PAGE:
24 Mar 2001 schoen   » (Master)

American Amusement

James Tyre pointed out American Amusement v. Kendrick. (This isn't a final opinion; the case was remanded to District Court for further proceedings.)

It was very surprising to learn there that American laws regulate sexually explicit material because it's (considered) offensive rather than because it's (considered) harmful. But such is the view of CA7.

The main worry about obscenity, the main reason for its proscription, is not that it is harmful, which is the worry behind the Indianapolis ordinance, but that it is offensive. A work is classified as obscene not upon proof that it is likely to affect anyone's conduct, but upon proof that it violates community norms regarding the permissible scope of depictions of sexual or sex-related activity. [Citations omitted.] Obscenity is to many people disgusting, embarrassing, degrading, disturbing, outrageous, and insulting, but it generally is not believed to inflict temporal (as distinct from spiritual) harm; or at least the evidence that it does is not generally considered as persuasive as the evidence that other speech that can be regulated on the basis of its content [...]. There are people who believe that some forms of graphically sexual expression, not necessarily obscene in the conventional legal sense, may incite men to commit rape, or to disvalue women in the workplace or elsewhere, see, e.g., Catharine A. MacKinnon, Only Words (1993); but that is not the basis on which obscenity has traditionally been punished. No proof that obscenity is harmful is required either to defend an obscenity statute against being invalidated on constitutional grounds or to uphold a prosecution for obscenity. Offensiveness is the offense.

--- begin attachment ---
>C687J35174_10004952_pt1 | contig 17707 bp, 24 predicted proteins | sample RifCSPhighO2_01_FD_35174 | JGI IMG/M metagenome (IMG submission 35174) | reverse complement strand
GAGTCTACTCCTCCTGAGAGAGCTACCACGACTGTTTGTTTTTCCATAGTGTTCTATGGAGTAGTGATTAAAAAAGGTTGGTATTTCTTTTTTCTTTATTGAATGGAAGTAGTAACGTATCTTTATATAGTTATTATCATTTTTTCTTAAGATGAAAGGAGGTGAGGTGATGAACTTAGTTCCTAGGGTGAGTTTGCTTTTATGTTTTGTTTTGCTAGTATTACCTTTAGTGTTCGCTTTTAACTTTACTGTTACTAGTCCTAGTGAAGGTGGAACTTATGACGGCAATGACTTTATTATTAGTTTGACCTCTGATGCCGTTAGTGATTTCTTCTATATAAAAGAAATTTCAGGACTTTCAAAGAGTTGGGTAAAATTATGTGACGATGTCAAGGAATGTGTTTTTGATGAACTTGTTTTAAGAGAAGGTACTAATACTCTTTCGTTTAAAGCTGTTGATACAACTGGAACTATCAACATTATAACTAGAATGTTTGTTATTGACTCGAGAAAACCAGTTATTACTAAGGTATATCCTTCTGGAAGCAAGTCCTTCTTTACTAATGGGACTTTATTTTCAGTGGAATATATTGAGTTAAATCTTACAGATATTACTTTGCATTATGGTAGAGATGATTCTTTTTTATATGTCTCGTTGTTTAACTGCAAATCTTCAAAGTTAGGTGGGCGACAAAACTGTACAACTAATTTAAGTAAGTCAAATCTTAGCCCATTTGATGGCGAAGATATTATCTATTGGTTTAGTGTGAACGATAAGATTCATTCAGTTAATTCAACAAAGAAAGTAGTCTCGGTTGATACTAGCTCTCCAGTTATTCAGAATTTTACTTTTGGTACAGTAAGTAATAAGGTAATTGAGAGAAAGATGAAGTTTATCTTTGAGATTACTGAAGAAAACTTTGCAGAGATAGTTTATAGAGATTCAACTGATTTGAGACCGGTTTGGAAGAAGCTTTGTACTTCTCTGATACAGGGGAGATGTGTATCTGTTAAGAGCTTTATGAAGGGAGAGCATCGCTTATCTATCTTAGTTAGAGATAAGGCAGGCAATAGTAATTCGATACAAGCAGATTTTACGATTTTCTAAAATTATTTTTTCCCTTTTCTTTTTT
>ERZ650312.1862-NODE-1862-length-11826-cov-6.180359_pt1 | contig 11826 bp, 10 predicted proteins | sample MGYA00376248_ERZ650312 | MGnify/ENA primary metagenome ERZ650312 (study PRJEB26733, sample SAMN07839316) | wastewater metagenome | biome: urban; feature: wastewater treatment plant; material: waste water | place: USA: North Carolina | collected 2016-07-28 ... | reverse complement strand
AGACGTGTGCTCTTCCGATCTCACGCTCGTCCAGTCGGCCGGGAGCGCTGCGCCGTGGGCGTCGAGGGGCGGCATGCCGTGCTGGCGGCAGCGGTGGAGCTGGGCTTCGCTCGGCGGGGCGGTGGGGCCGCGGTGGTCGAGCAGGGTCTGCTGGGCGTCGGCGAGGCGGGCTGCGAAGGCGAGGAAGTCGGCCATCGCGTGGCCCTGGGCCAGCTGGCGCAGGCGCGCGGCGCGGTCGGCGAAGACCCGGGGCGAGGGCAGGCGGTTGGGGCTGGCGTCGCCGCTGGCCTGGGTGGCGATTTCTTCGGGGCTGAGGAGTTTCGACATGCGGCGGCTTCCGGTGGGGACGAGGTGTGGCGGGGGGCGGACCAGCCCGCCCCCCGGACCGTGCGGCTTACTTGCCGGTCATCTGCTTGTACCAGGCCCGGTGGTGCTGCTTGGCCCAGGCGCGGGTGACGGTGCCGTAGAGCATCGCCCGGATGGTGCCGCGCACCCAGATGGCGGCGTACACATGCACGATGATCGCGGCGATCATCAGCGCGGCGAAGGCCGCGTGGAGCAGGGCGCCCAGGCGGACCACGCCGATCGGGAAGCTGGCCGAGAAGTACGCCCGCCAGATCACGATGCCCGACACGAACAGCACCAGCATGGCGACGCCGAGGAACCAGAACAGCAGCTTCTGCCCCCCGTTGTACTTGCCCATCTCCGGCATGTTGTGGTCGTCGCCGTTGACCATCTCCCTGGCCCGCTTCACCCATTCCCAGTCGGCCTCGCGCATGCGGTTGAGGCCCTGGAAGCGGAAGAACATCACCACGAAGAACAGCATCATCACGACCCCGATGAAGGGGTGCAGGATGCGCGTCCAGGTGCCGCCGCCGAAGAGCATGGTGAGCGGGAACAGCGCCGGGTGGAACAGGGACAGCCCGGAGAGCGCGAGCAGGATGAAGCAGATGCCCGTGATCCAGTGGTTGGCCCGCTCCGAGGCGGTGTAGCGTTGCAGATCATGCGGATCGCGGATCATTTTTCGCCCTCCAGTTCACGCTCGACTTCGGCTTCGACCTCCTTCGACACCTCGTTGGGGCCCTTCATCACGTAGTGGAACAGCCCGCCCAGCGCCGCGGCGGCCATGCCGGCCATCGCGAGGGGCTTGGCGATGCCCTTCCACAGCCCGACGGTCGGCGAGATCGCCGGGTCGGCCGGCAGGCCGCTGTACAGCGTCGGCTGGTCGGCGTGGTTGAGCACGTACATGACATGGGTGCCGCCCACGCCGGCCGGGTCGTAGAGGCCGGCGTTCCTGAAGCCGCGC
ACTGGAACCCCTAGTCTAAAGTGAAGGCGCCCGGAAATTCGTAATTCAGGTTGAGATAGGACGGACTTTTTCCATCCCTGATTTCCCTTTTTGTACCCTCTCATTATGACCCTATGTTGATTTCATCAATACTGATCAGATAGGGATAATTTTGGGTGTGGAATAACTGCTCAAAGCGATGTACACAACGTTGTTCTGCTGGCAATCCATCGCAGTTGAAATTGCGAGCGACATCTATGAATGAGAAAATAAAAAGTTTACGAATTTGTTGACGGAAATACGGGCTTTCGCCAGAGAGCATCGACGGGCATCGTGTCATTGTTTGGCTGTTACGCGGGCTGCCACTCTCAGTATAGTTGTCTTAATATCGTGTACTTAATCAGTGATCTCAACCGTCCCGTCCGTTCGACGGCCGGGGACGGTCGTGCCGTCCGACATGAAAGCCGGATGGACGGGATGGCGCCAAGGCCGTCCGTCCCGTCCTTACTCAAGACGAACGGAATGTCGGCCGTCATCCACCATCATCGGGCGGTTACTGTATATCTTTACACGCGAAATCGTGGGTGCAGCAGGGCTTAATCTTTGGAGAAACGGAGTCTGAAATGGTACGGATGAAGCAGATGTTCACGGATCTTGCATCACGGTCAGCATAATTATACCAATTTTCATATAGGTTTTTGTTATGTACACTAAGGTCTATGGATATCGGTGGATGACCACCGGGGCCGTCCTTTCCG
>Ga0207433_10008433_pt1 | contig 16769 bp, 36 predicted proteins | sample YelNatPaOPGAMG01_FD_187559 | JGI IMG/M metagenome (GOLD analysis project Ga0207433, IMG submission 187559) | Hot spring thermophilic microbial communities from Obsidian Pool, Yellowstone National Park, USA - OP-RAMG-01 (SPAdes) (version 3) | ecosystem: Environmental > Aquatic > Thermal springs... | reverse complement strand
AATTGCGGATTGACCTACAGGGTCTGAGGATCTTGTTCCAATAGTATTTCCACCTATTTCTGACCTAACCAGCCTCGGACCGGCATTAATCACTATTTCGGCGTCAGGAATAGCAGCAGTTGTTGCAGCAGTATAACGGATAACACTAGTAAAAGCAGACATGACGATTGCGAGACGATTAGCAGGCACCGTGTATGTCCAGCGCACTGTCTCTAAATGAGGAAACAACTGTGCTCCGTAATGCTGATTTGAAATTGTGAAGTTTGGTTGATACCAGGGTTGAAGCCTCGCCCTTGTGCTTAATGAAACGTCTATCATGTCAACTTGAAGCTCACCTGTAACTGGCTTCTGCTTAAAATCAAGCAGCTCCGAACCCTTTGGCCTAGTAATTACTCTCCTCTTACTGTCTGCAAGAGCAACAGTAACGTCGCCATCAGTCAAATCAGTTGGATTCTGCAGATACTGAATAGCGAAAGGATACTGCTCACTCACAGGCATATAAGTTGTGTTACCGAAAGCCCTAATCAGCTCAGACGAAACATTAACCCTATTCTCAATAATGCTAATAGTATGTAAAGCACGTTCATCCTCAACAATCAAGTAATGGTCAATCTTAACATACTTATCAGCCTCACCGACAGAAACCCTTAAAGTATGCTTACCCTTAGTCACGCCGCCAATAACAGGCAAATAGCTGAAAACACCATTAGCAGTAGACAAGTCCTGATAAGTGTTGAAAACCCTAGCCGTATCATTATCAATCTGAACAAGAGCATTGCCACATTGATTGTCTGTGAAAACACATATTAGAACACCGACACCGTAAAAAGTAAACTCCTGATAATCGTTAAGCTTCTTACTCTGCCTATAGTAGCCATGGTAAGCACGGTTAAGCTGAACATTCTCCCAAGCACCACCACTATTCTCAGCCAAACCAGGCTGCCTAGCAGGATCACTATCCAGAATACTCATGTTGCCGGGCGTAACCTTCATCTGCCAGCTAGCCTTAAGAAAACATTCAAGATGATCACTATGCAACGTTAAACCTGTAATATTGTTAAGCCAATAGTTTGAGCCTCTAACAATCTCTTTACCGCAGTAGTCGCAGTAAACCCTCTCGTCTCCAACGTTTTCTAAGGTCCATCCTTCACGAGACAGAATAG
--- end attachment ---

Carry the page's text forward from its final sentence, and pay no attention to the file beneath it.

This is surprising to me. I don't believe other courts would generally agree. (The famous judge Richard Posner wrote this decision; it's interesting to compare it with an earlier decision of his that nude dancing is protected by the first amendment.)

There's something happening here

I speculated in a message to Wolfgang about an emerging political movement with a nexus around free speech, free software, and transparency in technology. I keep running into the same people over and over again in different issues (I made a list); somehow there almost seems to be a consensus in certain circles on a whole range of seemingly not-quite-connected issues. I'd like to write some more about that.

I don't want to make the overreaching speculations that people have come to associate with Jon Katz. He's not a bad writer, but everything with him, but everything, seems to be a revolutionary social paradigm shift. And I just don't think that's right. That's where Wired has often run into trouble: they look for a vast significance in everything. And I don't blame them; I look for a vast significance in everything, and I always suspect that everything has a vast significance. But Wired, say, or Jon Katz, is always telling you they've found it: every month, or every week, they've got the key.

Well, sometimes a cigar is just a cigar; and sometimes a technology is just a technology, a technologist just a technologist.

Still, I think there's an interesting and somewhat concrete pattern. I don't know just what it is. I keep running into the same people.


There were some meetings and conversations at Linuxcare relating to the merger with Turbolinux.

I felt a little sick in the afternoon and mostly better. We're still poking at the BBC kernel.

Tomorrow we sign a lease with our new landlord.

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